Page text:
Steve Vai Discusses Recording 'Skyscraper,' His New Album with David Lee Roth in 1988 Guitar World Interview
He avoids drugs like the plague, in part because they blur that intelligent distance. And if he wields his ax like a rampaging chainsaw killer, he's never committed random violence with it; he's always somehow found something striking and coherent to say in that idiosyncratic way that eludes any would-be imitators.
That idiosyncratic approach is the result of the path he's made for his life in music. Unlike a lot of young musicians, Vai has created and seized opportunities to present himself and what he does in a wide variety of contexts.
Partly, that open-ended sense of determination is driven by a Zen-like belief in the rightness of fate that to some extent parallels the notion of karma. So that, for example, when I said to him at our first meeting, "So far your career has been a mosaic of different musical styles," he could laugh, "Well, at least it's artistic," but he could also stand back and respond in depth.
Like this: "It 's hard to remember what my consciousness was like when I was 19, 20, 21, y'know? Back then, I didn't feel like I was really at my potential, but that I was discovering my potential. So every event that took place in my life back then, and even before then, and even now, is all perfect. I believe that to be true for everybody. A lot of times people who might have wanted to be musicians might sit when they're 30 or 35 and look back and try to think what it might have been like.
“But I believe that every single thing that has happened to me has been perfect in its own right, that every single thing has led to something even if it looked at the time like I was declining or losing status or whatever, it was still perfect. You know, fate seems to know no success in the material form -- I don't know if that makes any sense. But what I mean by that is that I believe your personal development is a reflection of all the situations in your life. And if success in the realm of the arts is the important thing for you to experience, then it will be.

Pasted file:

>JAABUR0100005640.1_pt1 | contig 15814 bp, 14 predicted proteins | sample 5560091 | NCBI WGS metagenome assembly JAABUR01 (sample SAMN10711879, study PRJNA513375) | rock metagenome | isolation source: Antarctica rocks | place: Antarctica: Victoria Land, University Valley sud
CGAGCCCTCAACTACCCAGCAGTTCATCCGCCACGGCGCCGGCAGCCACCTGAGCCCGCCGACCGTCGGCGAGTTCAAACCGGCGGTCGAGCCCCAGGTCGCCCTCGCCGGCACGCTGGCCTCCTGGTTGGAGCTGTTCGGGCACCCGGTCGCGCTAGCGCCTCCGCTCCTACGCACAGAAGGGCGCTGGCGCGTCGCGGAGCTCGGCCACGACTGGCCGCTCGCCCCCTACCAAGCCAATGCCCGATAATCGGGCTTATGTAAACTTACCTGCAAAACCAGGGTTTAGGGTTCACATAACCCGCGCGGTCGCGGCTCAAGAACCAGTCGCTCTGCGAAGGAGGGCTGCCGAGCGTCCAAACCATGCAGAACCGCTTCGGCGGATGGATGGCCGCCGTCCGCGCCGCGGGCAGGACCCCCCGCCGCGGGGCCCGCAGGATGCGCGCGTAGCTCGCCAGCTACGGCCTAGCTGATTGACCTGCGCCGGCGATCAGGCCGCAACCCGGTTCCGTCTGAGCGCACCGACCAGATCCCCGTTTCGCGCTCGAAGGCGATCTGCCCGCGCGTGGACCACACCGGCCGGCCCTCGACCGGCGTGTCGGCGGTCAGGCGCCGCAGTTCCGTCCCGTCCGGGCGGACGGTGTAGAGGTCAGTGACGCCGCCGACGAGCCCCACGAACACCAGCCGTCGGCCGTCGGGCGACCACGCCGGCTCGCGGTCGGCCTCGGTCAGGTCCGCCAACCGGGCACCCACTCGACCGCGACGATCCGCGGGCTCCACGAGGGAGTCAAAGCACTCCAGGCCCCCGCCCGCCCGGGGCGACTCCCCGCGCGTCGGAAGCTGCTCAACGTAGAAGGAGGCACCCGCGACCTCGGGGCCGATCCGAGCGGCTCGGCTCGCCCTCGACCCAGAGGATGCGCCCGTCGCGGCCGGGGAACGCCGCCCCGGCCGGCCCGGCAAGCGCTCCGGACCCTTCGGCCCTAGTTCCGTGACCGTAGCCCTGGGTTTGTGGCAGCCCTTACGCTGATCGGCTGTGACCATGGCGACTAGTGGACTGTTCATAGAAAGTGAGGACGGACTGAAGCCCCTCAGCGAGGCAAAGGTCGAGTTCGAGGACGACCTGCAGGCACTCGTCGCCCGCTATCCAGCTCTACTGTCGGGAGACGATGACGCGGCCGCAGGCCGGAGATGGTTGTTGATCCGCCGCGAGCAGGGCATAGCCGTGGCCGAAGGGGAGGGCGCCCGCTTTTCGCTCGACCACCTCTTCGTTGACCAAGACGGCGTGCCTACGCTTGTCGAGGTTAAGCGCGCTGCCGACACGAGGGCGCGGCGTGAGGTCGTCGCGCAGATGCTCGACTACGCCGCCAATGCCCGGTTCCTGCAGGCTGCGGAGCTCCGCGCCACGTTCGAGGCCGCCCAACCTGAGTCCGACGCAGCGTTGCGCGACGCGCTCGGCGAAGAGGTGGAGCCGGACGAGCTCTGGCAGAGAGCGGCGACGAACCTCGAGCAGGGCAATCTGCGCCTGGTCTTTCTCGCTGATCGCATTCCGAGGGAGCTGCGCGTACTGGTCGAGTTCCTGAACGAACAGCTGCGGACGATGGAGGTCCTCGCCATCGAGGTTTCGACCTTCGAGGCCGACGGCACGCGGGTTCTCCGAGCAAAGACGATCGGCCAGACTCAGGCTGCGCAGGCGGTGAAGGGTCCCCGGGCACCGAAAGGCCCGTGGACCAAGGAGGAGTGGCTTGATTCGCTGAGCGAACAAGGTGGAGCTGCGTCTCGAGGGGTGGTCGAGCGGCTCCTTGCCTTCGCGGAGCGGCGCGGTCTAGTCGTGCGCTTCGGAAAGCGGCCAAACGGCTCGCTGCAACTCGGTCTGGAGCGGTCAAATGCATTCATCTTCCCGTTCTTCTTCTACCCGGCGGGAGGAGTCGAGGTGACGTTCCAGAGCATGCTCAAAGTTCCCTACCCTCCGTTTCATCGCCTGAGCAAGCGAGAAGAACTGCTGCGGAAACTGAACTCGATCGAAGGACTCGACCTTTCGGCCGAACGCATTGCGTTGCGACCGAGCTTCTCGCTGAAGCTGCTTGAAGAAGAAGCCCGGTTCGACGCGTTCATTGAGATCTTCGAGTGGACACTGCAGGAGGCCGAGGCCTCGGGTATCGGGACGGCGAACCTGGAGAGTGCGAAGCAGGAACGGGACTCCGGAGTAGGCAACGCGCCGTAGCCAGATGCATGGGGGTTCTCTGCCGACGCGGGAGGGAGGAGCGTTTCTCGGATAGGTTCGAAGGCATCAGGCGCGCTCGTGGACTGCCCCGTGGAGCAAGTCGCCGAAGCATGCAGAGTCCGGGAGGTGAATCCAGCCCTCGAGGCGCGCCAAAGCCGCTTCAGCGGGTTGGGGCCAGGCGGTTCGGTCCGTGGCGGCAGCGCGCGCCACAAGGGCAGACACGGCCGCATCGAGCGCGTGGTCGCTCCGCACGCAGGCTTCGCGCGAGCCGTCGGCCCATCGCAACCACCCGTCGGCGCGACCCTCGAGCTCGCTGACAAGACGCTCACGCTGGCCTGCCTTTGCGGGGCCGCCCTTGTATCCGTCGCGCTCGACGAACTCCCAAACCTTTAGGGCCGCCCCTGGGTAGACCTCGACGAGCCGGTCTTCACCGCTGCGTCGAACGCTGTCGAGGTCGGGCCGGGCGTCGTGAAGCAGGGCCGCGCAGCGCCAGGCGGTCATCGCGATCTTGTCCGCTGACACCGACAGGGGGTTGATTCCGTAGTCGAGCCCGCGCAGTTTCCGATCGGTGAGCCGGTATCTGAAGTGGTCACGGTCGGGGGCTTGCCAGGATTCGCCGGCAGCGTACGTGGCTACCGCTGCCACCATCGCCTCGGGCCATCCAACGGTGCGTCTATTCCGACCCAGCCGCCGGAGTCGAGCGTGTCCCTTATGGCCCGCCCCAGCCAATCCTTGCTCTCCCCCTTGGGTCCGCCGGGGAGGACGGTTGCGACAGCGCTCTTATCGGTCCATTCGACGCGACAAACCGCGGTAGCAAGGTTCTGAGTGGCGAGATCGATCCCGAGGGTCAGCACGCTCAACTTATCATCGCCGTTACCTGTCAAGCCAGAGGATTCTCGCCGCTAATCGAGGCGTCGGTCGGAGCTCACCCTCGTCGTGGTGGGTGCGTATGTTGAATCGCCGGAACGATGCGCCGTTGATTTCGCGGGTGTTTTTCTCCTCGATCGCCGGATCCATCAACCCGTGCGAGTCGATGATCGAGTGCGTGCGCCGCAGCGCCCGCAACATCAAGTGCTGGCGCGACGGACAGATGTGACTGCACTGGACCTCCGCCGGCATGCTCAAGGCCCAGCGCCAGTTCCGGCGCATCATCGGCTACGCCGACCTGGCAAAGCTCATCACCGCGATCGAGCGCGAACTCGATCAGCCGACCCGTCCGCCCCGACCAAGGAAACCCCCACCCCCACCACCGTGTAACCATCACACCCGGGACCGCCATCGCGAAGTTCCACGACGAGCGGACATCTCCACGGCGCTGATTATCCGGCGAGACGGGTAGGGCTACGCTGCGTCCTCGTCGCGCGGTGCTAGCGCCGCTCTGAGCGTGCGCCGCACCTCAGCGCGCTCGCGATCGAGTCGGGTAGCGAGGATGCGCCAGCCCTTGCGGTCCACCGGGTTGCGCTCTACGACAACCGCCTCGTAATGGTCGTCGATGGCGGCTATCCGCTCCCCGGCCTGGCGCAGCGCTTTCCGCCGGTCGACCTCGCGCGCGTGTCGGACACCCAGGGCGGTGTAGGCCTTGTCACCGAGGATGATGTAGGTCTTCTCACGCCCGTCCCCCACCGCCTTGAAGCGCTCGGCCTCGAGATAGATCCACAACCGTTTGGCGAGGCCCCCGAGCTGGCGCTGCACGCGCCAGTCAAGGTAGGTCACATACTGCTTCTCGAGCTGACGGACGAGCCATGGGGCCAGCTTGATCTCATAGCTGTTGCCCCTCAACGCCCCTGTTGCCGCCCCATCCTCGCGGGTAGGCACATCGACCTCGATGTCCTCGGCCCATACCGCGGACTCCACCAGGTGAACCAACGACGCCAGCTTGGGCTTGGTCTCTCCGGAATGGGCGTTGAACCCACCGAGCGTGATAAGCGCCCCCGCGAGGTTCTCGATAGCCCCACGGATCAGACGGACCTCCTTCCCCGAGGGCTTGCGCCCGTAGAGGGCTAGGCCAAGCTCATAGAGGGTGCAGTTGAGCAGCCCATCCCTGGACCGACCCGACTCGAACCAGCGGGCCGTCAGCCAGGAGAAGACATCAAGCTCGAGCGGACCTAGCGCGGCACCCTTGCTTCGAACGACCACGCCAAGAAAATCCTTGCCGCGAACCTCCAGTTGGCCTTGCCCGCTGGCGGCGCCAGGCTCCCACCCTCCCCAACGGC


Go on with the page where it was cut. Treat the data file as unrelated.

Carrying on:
"But I don't look at anybody who isn't famous as being less than anybody who is; as a matter of fact, I don't hang around with famous people because, well, either because I'm shy or because some people take their fame in a way that I don't want to be exposed to.
“Don't get me wrong -- I bask in my good fortune. But if I weren't famous, I'd still be basking in the things that I enjoy. And anyway, when you look at it I'm not really famous; I may be in the music business, but when you think about what fame and history really mean, that's something different. I believe that there are musicians right now who are 'famous' who won't survive history, but I also believe there are people alive right now who will be historical figures, whether they're famous now or not."
That longer view of how musical history works gives Vai perspective; no past experience, no present or future potential looms so large that it obscures the arc of the whole -- kinda like his solos, come to think of it.
As he says, "But getting back to how this relates to my looking at how I was with Frank Zappa [laughs], all I can say is that with Frank I was learning so many things that I look at that as my early days. Same with Alcatrazz: it was early days, and I was learning. And now with Dave ... Well, probably when I'm 40 I'll be looking at everything as my early days, y'know [laughs]? But I've found that whatever happens in my life, even if it goes wrong, it's still perfect."
Perfect perhaps, but definitely variable. Basically, there are two broad marketing categories that Vai's work up to now falls into. First, and most lucrative, is the stuff like Alcatrazz and Crossroads and David Lee Roth, which attracts at least a fair amount of public attention. Second is the more experimental, walking-the-edge feel that threads through his solo stuff and his more outside work with Public Image Ltd and L. Shankar. Reconciling those two different aspects of his musical personality has led Vai to do some thinking.